My biggest fear in life (besides not making it to Jannah) is not being around for my children when they need me. I find nothing more gut wrenching than images on TV or in movies where children are in a panic searching for their dead mothers. I know I won’t always be around-that’s a fact( Actually I hope that it’s me that’s not around instead of them that are not around) so might as well prepare for it now. I invest hours on end going through research about how to raise confident children because I earnestly believe it’s one of the most essential necessities of life. It’s my way of silencing the anxiety I feel thinking about ‘what will happen to them if I die now?’ I’m assuming I’m not inherently morbid and that all mothers think about this from time to time-am I right? I believe instilling confidence will compensate –even if just a little-for the role I play.
Life is going to be full of tests-Allah has promised us that. As Muslims we need to face those tests with patience and gratitude. Whether it’s a math problem or marital issues-confidence in your ability to make it through, is the foundation of success.
Whether or not I am around to whisper words of encouragement when they are facing challenges, the confidence I hope to cultivate within them will be what they need to succeed.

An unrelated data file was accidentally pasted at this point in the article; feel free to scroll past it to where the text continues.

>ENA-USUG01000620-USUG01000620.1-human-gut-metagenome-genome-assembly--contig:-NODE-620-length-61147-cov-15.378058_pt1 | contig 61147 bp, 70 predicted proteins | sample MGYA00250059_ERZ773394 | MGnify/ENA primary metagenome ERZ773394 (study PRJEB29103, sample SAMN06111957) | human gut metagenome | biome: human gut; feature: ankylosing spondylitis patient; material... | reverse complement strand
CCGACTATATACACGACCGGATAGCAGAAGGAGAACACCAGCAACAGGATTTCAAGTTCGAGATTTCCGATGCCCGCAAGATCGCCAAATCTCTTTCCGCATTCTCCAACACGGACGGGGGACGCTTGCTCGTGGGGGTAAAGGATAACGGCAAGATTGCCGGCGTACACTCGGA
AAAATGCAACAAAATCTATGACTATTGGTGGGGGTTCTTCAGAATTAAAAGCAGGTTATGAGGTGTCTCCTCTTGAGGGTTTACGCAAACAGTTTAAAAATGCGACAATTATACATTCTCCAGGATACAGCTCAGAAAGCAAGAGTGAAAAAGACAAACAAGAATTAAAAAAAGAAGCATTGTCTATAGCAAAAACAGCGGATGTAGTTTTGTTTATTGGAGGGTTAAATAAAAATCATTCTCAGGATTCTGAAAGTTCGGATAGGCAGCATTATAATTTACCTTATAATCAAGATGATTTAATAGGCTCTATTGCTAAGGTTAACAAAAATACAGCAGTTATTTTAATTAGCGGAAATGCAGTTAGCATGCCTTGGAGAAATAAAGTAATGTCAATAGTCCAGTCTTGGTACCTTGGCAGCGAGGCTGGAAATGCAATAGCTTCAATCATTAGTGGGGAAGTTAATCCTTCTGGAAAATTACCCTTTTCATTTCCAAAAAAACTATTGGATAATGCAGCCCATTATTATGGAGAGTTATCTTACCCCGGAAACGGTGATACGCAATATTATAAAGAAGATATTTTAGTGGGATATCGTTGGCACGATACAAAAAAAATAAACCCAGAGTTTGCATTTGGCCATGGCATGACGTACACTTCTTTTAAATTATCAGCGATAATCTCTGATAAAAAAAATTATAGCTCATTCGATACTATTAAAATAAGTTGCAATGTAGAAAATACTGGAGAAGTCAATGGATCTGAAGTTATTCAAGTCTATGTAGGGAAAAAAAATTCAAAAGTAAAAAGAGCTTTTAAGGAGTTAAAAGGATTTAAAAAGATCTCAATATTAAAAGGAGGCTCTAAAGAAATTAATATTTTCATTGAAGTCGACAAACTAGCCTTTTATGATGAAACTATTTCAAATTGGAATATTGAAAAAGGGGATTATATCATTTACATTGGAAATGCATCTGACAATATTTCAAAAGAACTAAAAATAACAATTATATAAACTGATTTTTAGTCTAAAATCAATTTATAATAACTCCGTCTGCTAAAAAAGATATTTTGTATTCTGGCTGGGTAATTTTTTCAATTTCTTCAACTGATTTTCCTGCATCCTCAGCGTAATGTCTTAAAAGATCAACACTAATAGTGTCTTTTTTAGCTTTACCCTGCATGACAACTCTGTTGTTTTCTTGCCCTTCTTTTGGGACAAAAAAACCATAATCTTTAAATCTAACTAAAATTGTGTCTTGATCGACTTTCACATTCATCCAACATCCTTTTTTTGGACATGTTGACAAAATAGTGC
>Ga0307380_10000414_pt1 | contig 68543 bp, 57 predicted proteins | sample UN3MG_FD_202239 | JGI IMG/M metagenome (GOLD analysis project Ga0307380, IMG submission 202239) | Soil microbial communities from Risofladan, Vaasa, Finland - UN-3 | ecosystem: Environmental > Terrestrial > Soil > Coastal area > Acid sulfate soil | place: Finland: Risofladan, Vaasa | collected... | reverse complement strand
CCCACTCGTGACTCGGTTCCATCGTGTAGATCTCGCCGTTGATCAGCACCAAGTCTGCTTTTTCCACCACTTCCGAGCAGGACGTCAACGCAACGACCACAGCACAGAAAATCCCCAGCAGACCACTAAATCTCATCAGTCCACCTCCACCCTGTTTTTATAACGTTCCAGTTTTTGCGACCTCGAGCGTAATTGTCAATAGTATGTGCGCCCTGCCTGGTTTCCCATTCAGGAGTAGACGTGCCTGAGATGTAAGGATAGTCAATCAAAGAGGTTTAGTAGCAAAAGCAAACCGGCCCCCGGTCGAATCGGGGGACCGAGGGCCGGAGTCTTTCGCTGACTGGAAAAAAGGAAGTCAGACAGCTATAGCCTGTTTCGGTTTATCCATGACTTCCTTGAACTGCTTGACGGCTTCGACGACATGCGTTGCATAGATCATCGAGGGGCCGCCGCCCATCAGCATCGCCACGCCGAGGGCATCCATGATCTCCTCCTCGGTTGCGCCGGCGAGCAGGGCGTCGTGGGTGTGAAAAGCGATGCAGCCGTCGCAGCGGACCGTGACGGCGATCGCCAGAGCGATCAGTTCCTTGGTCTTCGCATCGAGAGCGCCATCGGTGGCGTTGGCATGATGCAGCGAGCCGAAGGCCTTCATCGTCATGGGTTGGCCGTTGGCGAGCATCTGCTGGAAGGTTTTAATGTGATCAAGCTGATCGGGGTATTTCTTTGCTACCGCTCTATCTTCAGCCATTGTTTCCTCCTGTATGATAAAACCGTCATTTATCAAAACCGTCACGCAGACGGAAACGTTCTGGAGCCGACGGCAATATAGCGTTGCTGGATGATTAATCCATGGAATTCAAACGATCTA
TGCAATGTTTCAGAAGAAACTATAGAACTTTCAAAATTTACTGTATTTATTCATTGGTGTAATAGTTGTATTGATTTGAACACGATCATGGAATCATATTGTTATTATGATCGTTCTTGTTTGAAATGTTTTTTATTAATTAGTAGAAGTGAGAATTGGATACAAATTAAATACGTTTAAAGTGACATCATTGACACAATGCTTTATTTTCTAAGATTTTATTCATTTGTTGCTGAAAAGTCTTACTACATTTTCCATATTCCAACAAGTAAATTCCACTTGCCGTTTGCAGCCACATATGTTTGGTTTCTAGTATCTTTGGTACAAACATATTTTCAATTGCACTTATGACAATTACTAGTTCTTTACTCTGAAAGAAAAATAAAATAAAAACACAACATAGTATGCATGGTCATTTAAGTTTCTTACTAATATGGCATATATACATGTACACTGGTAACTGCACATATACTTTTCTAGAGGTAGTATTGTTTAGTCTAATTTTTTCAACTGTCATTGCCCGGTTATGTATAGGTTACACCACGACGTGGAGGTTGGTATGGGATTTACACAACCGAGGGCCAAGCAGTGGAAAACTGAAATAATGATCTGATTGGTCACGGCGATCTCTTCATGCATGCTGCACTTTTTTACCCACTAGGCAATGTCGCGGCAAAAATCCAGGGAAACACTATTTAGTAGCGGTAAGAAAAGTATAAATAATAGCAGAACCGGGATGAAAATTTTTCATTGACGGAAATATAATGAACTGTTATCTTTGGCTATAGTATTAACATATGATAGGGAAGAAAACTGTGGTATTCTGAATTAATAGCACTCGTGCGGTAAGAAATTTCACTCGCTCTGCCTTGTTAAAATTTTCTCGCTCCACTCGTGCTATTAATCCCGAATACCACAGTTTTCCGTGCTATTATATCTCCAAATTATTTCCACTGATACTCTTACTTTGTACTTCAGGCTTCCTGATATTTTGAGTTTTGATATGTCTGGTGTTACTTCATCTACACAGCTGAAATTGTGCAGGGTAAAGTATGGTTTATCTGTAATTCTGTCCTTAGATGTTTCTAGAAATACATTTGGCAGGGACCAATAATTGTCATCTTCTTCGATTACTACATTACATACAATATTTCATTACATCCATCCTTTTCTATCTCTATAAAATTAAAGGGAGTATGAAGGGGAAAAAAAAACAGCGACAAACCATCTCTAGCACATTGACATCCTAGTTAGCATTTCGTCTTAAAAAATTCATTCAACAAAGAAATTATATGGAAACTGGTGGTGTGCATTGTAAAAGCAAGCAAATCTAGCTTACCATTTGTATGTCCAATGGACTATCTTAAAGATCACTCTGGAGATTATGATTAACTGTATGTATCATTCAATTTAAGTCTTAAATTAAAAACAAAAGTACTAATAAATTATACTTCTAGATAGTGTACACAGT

Carol Dweck is a world renowned psychologist at Stanford University. Her book ‘Mindset: The new psychology of success’ outlines her two decades of research on mindsets in adults and children. She states that people fall into two categories ‘Fixed Mindset’ (FM) and ‘Growth Mindset’(GM). Like the name suggests, those with FM’s believe that intelligence, talents and abilities are fixed and can’t be changed in any meaningful way. FM’s are deeply concerned with attaining success or ‘being smart’ and avoid failure at all costs because they see it as a sign of un-intelligence. A GM on the other hand thrives on challenges, growth and expanding his/her skills.GM’s believe that they can achieve whatever they want as long as they’re willing to work hard enough.
The implications of these mindsets- which we manifest from a very early age- extend to our behaviour and our relationship with success and failure in both our personal and professional contexts. The most important implication of our mindsets is that it ultimately determines our capacity for happiness.
Many of us may have developed the Fixed Mindset from an early age, but the good news is that it can be changed! It’s never too late to alter our thought patterns about what we can achieve in our personal life, career, education, health, relationships and the many roles we play.
GM’s fare better in life because there are no such things as failures, only opportunities to learn and improve. They are resilient after hardship and believe that happiness is attainable. Though there are many virtues of being confident in ones abilities or having a GM- such as success and happiness- I am most concerned with resilience. I want my children to be able to pick up the pieces and move on from hardships even if I’m not there to comfort them and tell them so. As much as I love when my children succeed, I love more when they get right back up after falling. It fills me up with the wonderful feeling that ‘everything is going to be okay’.